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Solar burst from 'hole' in the sun may trigger geomagnetic storms on Earth

Two coronal holes, areas with disrupted magnetic field, are visible on the face of the sun in this satellite image.
Solar wind is blowing from two coronal holes on the sun. (Image credit: NASA/SDO)

An intense series of eruptions on the sun may trigger a strong geomagnetic storm on Earth Thursday (Aug. 18), spawning stunning aurora displays farther south of their usual polar regions.

The geomagnetic storm, a G3 category according to the U.S. National Oceanic and Atmospheric Administration (NOAA), will result from interactions between the strong solar wind blowing from a "hole" in the upper atmosphere of the sun, called the corona, and the Earth's magnetic field. The storm will get additional fuel from two coronal mass ejections (CMEs) that erupted from the sun earlier this week and are currently on their way to the planet. 

Space weather forecasters are still waiting for the two CME's to reach NOAA's Deep Space Climate Observatory (DSCOVR) satellite, about 1 million miles (1.5 million kilometers) away from Earth toward the sun, to get an exact idea of the strength and direction of the magnetic field carried by those CMEs, NOAA said in a statement (opens in new tab).

Related: Where to see the northern lights: 2022 aurora borealis guide 

CMEs are bursts of magnetized plasma from the sun that escape from sunspots when the tense magnetic lines in these regions temporarily break. In the past week, space weather experts have seen multiple CMEs erupting from the sun, but most of them were not Earth-directed. 

There are currently 10 active sunspots on the visible part of the sun, according to the U.K. weather forecaster Met Office (opens in new tab), generating solar flares and CMEs. The two CMEs that are currently heading to Earth both burst from a "complex" sunspot, called region 3078 by NOAA. This region, located in the sun's southwest, is currently the largest and most active region on the visible disk of the sun and consists of "strong," magnetically complex spots, the Met Office said in the statement.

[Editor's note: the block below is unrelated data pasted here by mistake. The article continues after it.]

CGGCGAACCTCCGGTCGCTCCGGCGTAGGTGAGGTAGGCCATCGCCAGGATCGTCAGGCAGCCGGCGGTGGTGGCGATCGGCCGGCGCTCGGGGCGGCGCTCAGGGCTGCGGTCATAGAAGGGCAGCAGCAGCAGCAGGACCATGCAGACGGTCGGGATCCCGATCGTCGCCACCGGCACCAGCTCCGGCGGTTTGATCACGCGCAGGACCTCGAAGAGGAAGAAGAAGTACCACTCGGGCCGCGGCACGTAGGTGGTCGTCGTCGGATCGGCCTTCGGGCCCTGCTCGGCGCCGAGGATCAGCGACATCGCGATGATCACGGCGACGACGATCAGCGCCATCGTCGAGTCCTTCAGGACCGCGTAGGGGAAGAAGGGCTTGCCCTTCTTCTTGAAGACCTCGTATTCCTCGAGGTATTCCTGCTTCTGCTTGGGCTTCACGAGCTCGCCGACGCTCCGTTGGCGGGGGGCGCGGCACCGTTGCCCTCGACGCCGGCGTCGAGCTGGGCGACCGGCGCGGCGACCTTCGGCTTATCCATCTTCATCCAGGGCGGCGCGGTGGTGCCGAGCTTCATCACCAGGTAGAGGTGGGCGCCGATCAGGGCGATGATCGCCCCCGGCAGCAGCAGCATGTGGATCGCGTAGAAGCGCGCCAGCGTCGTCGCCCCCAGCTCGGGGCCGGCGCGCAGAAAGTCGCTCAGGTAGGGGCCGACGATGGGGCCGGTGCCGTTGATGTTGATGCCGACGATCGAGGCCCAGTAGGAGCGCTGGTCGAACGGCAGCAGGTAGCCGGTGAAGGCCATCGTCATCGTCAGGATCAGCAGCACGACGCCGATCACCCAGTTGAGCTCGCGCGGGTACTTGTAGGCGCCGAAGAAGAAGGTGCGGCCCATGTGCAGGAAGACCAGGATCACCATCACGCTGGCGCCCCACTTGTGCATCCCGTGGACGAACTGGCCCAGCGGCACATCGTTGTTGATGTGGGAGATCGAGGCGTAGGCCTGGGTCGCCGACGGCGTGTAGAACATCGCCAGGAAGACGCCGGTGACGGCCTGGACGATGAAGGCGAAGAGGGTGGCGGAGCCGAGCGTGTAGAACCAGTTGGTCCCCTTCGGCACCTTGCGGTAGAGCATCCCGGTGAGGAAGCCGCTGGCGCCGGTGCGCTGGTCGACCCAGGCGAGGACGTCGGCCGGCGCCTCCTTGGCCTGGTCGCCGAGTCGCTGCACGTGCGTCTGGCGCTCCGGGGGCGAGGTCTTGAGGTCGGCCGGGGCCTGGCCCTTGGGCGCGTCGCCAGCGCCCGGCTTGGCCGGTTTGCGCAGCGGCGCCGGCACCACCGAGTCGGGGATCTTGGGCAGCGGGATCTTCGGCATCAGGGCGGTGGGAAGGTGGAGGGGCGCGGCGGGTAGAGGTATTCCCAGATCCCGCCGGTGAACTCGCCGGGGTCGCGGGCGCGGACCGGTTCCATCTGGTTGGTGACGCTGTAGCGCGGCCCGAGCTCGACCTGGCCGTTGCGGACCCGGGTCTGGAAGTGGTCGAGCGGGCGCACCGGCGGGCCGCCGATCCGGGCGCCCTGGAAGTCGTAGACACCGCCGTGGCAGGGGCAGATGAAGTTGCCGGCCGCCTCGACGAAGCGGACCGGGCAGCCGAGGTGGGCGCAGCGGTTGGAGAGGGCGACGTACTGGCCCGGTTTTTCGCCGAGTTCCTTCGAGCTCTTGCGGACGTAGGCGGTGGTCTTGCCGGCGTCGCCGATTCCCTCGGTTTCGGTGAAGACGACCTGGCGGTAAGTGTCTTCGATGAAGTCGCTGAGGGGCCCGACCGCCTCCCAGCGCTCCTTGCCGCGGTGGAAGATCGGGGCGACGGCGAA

Solar flares are flashes of electromagnetic radiation that travel at the speed of light and can disrupt radio-communications on Earth. Unlike the CMEs, which take up to three days to arrive, there is no advance warning before the onset of the effects of solar flares.

The space weather forecasters are also observing two coronal holes, from which solar wind escapes at high speeds. Coronal holes are regions in the corona where the sun's magnetic lines are disrupted, creating an opening from which solar wind can easily escape. 

The sun is spewing out coronal mass ejections and solar flares from several active regions on its surface.

The sun is spewing out coronal mass ejections and solar flares from several active regions on its surface. (Image credit: NOAA)

Despite all this activity on the sun, NOAA expects no major impacts on our technological world, as a G3 storm is still relatively weak. More potent storms, category G4 and G5, can cause power blackouts, disrupt satellite communication links and even destroy satellites in orbit. 

In February this year, SpaceX lost a batch of 40 Starlink satellites after it launched into a relatively mild geomagnetic storm. Other operators of low Earth orbit satellites reported problems due to the sun's activity in recent months as the interaction of the solar wind with the upper atmosphere increases drag on the satellites, which then fall back to Earth faster.

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Tereza Pultarova
Senior Writer

Tereza is a London-based science and technology journalist, aspiring fiction writer and amateur gymnast. Originally from Prague, the Czech Republic, she spent the first seven years of her career working as a reporter, script-writer and presenter for various TV programmes of the Czech Public Service Television. She later took a career break to pursue further education and added a Master's in Science from the International Space University, France, to her Bachelor's in Journalism and Master's in Cultural Anthropology from Prague's Charles University. She worked as a reporter at the Engineering and Technology magazine, freelanced for a range of publications including Live Science, Space.com, Professional Engineering, Via Satellite and Space News and served as a maternity cover science editor at the European Space Agency.